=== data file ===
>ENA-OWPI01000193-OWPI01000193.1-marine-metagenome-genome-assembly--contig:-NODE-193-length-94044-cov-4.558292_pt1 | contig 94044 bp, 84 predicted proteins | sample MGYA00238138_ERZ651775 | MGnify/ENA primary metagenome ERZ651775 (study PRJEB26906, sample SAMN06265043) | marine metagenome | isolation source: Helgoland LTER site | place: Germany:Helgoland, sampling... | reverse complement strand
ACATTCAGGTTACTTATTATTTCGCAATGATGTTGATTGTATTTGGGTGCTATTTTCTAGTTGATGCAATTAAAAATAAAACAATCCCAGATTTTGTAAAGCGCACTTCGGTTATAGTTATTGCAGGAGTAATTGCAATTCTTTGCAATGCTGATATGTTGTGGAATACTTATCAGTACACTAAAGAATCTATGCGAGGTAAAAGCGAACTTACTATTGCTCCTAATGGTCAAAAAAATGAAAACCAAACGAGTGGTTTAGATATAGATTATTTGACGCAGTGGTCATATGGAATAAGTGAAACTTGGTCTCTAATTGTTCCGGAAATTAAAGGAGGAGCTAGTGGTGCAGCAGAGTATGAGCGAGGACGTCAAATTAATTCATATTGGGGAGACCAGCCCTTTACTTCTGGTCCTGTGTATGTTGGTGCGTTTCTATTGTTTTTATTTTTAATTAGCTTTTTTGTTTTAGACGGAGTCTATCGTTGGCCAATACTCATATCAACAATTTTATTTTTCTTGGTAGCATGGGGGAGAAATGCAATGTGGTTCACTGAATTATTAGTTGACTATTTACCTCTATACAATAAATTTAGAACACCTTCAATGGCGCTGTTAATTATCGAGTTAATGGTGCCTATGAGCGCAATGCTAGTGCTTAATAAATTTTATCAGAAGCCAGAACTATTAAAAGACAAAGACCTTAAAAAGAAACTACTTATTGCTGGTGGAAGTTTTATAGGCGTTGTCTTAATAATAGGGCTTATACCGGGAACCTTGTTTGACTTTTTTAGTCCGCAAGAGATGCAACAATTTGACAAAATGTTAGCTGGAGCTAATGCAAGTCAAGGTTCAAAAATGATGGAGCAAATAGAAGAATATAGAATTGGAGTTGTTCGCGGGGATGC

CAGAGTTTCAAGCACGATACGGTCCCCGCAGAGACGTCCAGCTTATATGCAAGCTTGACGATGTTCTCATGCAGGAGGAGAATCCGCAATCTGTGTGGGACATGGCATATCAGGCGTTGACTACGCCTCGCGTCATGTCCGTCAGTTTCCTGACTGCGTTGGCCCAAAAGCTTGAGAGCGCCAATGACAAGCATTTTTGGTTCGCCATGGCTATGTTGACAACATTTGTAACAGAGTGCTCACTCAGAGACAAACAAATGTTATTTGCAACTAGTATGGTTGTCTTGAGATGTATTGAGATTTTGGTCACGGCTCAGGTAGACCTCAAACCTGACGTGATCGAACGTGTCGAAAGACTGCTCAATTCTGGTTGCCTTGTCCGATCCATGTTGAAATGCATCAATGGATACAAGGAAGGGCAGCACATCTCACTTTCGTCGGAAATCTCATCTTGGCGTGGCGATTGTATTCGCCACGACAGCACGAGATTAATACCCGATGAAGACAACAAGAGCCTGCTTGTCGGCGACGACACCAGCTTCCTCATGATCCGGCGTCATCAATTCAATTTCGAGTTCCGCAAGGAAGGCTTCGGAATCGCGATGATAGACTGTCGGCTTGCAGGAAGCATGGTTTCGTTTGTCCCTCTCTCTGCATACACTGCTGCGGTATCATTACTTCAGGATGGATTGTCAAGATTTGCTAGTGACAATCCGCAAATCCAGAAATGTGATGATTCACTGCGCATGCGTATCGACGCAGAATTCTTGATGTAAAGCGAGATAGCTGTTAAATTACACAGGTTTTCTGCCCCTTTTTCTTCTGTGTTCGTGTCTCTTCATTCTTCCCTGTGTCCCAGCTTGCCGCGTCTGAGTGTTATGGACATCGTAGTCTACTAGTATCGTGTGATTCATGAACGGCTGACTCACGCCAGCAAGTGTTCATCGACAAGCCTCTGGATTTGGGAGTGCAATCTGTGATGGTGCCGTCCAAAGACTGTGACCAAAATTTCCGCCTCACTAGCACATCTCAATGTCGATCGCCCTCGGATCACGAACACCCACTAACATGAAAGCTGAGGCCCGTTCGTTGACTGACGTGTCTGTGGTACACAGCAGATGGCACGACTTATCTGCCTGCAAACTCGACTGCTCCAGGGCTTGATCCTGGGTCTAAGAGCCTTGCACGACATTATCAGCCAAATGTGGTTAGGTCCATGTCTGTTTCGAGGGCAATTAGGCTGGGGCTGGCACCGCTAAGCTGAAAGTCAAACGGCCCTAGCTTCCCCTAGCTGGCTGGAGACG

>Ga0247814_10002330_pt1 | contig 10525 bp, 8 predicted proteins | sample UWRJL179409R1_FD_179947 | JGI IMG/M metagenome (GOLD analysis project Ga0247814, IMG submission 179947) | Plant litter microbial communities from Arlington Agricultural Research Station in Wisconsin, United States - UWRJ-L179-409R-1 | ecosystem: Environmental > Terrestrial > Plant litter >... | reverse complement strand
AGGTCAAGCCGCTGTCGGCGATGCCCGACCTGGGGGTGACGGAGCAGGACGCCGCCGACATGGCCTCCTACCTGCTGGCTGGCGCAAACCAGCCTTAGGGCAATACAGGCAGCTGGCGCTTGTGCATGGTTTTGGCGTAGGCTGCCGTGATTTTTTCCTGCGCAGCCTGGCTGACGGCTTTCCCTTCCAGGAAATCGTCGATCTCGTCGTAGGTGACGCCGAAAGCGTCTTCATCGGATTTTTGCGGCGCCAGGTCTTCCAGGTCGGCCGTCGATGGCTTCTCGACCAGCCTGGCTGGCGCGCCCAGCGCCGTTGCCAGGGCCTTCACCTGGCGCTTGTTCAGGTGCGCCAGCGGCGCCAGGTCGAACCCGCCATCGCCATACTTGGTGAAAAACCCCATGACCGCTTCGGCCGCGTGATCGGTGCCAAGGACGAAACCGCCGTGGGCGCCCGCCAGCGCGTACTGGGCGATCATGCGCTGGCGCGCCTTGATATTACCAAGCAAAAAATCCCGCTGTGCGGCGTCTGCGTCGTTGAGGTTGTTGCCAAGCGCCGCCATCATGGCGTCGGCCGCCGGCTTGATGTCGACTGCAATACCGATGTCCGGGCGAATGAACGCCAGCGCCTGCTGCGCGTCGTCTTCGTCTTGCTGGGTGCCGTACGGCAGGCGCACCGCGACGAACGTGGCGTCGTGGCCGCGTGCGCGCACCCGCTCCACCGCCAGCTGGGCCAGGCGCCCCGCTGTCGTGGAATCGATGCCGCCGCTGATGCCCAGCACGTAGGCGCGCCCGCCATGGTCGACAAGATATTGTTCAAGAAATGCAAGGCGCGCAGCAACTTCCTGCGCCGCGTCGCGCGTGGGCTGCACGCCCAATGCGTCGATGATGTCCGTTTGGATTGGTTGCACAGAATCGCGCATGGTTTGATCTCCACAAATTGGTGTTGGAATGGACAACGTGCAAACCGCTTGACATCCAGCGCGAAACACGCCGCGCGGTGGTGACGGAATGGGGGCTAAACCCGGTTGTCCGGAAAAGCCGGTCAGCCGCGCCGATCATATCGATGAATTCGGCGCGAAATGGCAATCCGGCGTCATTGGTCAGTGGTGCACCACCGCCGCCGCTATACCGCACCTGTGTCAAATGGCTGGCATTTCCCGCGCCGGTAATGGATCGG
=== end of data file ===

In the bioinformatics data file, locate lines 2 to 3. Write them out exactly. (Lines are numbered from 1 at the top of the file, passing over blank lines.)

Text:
ACATTCAGGTTACTTATTATTTCGCAATGATGTTGATTGTATTTGGGTGCTATTTTCTAGTTGATGCAATTAAAAATAAAACAATCCCAGATTTTGTAAAGCGCACTTCGGTTATAGTTATTGCAGGAGTAATTGCAATTCTTTGCAATGCTGATATGTTGTGGAATACTTATCAGTACACTAAAGAATCTATGCGAGGTAAAAGCGAACTTACTATTGCTCCTAATGGTCAAAAAAATGAAAACCAAACGAGTGGTTTAGATATAGATTATTTGACGCAGTGGTCATATGGAATAAGTGAAACTTGGTCTCTAATTGTTCCGGAAATTAAAGGAGGAGCTAGTGGTGCAGCAGAGTATGAGCGAGGACGTCAAATTAATTCATATTGGGGAGACCAGCCCTTTACTTCTGGTCCTGTGTATGTTGGTGCGTTTCTATTGTTTTTATTTTTAATTAGCTTTTTTGTTTTAGACGGAGTCTATCGTTGGCCAATACTCATATCAACAATTTTATTTTTCTTGGTAGCATGGGGGAGAAATGCAATGTGGTTCACTGAATTATTAGTTGACTATTTACCTCTATACAATAAATTTAGAACACCTTCAATGGCGCTGTTAATTATCGAGTTAATGGTGCCTATGAGCGCAATGCTAGTGCTTAATAAATTTTATCAGAAGCCAGAACTATTAAAAGACAAAGACCTTAAAAAGAAACTACTTATTGCTGGTGGAAGTTTTATAGGCGTTGTCTTAATAATAGGGCTTATACCGGGAACCTTGTTTGACTTTTTTAGTCCGCAAGAGATGCAACAATTTGACAAAATGTTAGCTGGAGCTAATGCAAGTCAAGGTTCAAAAATGATGGAGCAAATAGAAGAATATAGAATTGGAGTTGTTCGCGGGGATGC

CAGAGTTTCAAGCACGATACGGTCCCCGCAGAGACGTCCAGCTTATATGCAAGCTTGACGATGTTCTCATGCAGGAGGAGAATCCGCAATCTGTGTGGGACATGGCATATCAGGCGTTGACTACGCCTCGCGTCATGTCCGTCAGTTTCCTGACTGCGTTGGCCCAAAAGCTTGAGAGCGCCAATGACAAGCATTTTTGGTTCGCCATGGCTATGTTGACAACATTTGTAACAGAGTGCTCACTCAGAGACAAACAAATGTTATTTGCAACTAGTATGGTTGTCTTGAGATGTATTGAGATTTTGGTCACGGCTCAGGTAGACCTCAAACCTGACGTGATCGAACGTGTCGAAAGACTGCTCAATTCTGGTTGCCTTGTCCGATCCATGTTGAAATGCATCAATGGATACAAGGAAGGGCAGCACATCTCACTTTCGTCGGAAATCTCATCTTGGCGTGGCGATTGTATTCGCCACGACAGCACGAGATTAATACCCGATGAAGACAACAAGAGCCTGCTTGTCGGCGACGACACCAGCTTCCTCATGATCCGGCGTCATCAATTCAATTTCGAGTTCCGCAAGGAAGGCTTCGGAATCGCGATGATAGACTGTCGGCTTGCAGGAAGCATGGTTTCGTTTGTCCCTCTCTCTGCATACACTGCTGCGGTATCATTACTTCAGGATGGATTGTCAAGATTTGCTAGTGACAATCCGCAAATCCAGAAATGTGATGATTCACTGCGCATGCGTATCGACGCAGAATTCTTGATGTAAAGCGAGATAGCTGTTAAATTACACAGGTTTTCTGCCCCTTTTTCTTCTGTGTTCGTGTCTCTTCATTCTTCCCTGTGTCCCAGCTTGCCGCGTCTGAGTGTTATGGACATCGTAGTCTACTAGTATCGTGTGATTCATGAACGGCTGACTCACGCCAGCAAGTGTTCATCGACAAGCCTCTGGATTTGGGAGTGCAATCTGTGATGGTGCCGTCCAAAGACTGTGACCAAAATTTCCGCCTCACTAGCACATCTCAATGTCGATCGCCCTCGGATCACGAACACCCACTAACATGAAAGCTGAGGCCCGTTCGTTGACTGACGTGTCTGTGGTACACAGCAGATGGCACGACTTATCTGCCTGCAAACTCGACTGCTCCAGGGCTTGATCCTGGGTCTAAGAGCCTTGCACGACATTATCAGCCAAATGTGGTTAGGTCCATGTCTGTTTCGAGGGCAATTAGGCTGGGGCTGGCACCGCTAAGCTGAAAGTCAAACGGCCCTAGCTTCCCCTAGCTGGCTGGAGACG